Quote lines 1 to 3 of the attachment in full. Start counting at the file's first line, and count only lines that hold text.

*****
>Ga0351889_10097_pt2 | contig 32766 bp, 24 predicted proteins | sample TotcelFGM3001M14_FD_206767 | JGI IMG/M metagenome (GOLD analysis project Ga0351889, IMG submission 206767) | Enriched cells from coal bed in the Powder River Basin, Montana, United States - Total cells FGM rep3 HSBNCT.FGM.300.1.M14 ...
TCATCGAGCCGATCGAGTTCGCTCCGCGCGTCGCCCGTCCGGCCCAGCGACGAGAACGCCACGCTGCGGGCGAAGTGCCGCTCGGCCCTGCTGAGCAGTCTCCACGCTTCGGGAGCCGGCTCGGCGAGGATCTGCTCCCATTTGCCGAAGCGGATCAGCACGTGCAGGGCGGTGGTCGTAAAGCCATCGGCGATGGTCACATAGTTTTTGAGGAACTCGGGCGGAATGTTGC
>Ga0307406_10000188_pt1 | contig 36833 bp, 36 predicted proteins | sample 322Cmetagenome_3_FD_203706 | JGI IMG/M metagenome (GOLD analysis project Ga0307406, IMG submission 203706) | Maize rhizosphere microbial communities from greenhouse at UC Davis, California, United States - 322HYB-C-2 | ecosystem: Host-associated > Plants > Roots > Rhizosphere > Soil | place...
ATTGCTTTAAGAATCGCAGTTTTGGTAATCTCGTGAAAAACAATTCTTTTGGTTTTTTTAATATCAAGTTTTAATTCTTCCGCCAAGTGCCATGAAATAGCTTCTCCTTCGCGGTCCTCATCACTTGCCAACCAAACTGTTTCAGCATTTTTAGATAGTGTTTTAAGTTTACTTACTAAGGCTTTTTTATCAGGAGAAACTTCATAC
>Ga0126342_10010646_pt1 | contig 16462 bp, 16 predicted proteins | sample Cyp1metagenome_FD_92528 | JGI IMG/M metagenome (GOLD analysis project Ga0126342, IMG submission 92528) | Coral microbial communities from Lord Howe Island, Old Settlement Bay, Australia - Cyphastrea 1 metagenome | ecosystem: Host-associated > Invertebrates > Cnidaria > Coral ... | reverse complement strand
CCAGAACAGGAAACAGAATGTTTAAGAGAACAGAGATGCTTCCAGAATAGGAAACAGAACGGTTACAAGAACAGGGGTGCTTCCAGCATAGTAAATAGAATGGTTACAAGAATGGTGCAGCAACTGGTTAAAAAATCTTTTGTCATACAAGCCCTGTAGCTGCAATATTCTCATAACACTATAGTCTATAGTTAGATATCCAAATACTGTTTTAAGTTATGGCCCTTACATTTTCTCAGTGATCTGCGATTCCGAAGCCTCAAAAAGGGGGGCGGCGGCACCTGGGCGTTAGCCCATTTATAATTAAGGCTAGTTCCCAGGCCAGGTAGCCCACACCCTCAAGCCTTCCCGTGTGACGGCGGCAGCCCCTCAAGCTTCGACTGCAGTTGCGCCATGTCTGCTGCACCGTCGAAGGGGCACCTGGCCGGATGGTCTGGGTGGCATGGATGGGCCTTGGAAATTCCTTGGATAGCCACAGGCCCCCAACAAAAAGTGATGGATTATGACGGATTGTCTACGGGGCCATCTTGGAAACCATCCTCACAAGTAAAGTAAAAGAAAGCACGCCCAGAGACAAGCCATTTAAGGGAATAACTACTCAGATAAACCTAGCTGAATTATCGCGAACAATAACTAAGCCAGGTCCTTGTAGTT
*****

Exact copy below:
>Ga0351889_10097_pt2 | contig 32766 bp, 24 predicted proteins | sample TotcelFGM3001M14_FD_206767 | JGI IMG/M metagenome (GOLD analysis project Ga0351889, IMG submission 206767) | Enriched cells from coal bed in the Powder River Basin, Montana, United States - Total cells FGM rep3 HSBNCT.FGM.300.1.M14 ...
TCATCGAGCCGATCGAGTTCGCTCCGCGCGTCGCCCGTCCGGCCCAGCGACGAGAACGCCACGCTGCGGGCGAAGTGCCGCTCGGCCCTGCTGAGCAGTCTCCACGCTTCGGGAGCCGGCTCGGCGAGGATCTGCTCCCATTTGCCGAAGCGGATCAGCACGTGCAGGGCGGTGGTCGTAAAGCCATCGGCGATGGTCACATAGTTTTTGAGGAACTCGGGCGGAATGTTGC
>Ga0307406_10000188_pt1 | contig 36833 bp, 36 predicted proteins | sample 322Cmetagenome_3_FD_203706 | JGI IMG/M metagenome (GOLD analysis project Ga0307406, IMG submission 203706) | Maize rhizosphere microbial communities from greenhouse at UC Davis, California, United States - 322HYB-C-2 | ecosystem: Host-associated > Plants > Roots > Rhizosphere > Soil | place...